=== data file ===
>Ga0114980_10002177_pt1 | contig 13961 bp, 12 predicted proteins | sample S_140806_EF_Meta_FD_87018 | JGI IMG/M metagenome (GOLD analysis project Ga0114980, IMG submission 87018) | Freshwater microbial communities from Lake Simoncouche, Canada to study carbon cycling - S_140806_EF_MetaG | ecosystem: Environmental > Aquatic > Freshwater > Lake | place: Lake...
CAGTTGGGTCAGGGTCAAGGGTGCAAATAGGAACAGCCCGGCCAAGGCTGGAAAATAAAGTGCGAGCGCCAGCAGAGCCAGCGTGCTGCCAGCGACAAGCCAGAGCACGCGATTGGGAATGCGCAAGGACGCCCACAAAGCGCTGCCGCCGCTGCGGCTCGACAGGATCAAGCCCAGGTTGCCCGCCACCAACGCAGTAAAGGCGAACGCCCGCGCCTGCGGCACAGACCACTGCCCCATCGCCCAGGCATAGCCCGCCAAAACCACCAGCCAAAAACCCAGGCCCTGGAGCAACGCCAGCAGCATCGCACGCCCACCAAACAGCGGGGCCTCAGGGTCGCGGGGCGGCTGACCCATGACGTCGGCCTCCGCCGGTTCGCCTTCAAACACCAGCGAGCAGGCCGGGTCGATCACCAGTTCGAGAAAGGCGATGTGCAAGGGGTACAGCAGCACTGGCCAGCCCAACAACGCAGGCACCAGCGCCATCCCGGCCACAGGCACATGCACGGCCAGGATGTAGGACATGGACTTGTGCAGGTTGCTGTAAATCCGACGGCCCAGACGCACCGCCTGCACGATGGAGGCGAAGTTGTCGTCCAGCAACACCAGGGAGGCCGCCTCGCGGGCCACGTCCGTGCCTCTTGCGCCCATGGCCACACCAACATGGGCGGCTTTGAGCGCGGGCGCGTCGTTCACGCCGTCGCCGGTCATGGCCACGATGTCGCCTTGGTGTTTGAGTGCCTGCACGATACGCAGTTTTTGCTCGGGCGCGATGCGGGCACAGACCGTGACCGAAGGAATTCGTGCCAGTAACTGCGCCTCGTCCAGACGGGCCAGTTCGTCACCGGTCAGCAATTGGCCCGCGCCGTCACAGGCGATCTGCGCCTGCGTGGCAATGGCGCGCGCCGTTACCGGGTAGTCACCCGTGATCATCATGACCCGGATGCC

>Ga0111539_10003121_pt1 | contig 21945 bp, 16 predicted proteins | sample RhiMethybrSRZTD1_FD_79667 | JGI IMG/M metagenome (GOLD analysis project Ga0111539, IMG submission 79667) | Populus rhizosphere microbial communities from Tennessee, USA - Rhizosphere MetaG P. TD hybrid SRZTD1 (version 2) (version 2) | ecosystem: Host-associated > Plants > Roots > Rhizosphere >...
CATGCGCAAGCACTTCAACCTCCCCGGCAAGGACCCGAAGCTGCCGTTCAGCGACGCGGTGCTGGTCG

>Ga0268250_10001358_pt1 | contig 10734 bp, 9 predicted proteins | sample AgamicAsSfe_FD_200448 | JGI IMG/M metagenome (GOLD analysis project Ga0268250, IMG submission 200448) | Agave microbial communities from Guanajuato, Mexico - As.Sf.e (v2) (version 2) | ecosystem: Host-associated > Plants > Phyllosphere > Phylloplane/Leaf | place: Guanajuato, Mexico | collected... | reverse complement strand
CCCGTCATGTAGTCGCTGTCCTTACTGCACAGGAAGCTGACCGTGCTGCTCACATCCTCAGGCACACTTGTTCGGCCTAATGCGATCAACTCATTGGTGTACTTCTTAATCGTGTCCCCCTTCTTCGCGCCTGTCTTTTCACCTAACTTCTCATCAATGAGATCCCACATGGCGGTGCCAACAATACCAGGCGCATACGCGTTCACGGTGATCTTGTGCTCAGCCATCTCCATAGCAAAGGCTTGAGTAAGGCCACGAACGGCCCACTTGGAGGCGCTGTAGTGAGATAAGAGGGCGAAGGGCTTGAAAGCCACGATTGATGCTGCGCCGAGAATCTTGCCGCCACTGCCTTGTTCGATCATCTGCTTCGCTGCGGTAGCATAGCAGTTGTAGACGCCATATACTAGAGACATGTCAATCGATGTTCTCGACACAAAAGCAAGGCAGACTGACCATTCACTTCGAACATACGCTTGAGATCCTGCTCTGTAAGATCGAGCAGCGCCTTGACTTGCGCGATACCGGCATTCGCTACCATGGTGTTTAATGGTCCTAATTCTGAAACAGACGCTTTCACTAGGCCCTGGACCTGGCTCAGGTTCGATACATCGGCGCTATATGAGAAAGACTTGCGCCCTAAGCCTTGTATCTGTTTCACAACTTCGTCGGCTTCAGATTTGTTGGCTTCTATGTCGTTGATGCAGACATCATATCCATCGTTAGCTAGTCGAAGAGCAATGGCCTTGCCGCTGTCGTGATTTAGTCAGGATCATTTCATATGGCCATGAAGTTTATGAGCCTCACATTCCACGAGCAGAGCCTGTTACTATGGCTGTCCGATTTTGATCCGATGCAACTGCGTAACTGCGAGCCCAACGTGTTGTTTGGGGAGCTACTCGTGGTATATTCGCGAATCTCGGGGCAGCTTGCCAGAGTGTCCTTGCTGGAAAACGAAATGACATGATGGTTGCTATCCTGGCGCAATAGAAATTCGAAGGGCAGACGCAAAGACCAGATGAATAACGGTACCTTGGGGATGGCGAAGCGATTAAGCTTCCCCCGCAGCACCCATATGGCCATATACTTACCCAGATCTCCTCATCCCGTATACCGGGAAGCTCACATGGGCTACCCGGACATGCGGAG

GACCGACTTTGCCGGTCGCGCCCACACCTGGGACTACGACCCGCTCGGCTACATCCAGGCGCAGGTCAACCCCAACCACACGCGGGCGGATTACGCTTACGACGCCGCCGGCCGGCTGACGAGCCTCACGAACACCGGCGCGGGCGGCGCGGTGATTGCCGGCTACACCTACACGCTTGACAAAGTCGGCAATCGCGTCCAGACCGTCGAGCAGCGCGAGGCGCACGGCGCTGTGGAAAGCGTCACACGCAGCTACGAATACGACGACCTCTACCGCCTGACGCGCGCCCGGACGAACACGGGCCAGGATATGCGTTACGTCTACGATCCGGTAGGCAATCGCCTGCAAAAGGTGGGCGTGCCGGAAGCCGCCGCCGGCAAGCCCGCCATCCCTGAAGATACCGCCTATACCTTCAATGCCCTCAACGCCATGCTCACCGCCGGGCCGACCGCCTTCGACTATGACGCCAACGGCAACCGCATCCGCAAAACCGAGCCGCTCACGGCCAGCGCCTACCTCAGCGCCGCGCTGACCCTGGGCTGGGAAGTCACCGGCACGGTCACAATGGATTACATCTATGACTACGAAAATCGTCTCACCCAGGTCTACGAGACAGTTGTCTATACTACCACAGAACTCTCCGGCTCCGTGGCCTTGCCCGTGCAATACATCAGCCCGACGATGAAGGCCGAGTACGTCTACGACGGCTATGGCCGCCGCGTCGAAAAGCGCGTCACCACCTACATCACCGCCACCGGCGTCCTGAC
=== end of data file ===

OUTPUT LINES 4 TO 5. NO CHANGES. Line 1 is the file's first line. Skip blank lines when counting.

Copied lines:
CATGCGCAAGCACTTCAACCTCCCCGGCAAGGACCCGAAGCTGCCGTTCAGCGACGCGGTGCTGGTCG

>Ga0268250_10001358_pt1 | contig 10734 bp, 9 predicted proteins | sample AgamicAsSfe_FD_200448 | JGI IMG/M metagenome (GOLD analysis project Ga0268250, IMG submission 200448) | Agave microbial communities from Guanajuato, Mexico - As.Sf.e (v2) (version 2) | ecosystem: Host-associated > Plants > Phyllosphere > Phylloplane/Leaf | place: Guanajuato, Mexico | collected... | reverse complement strand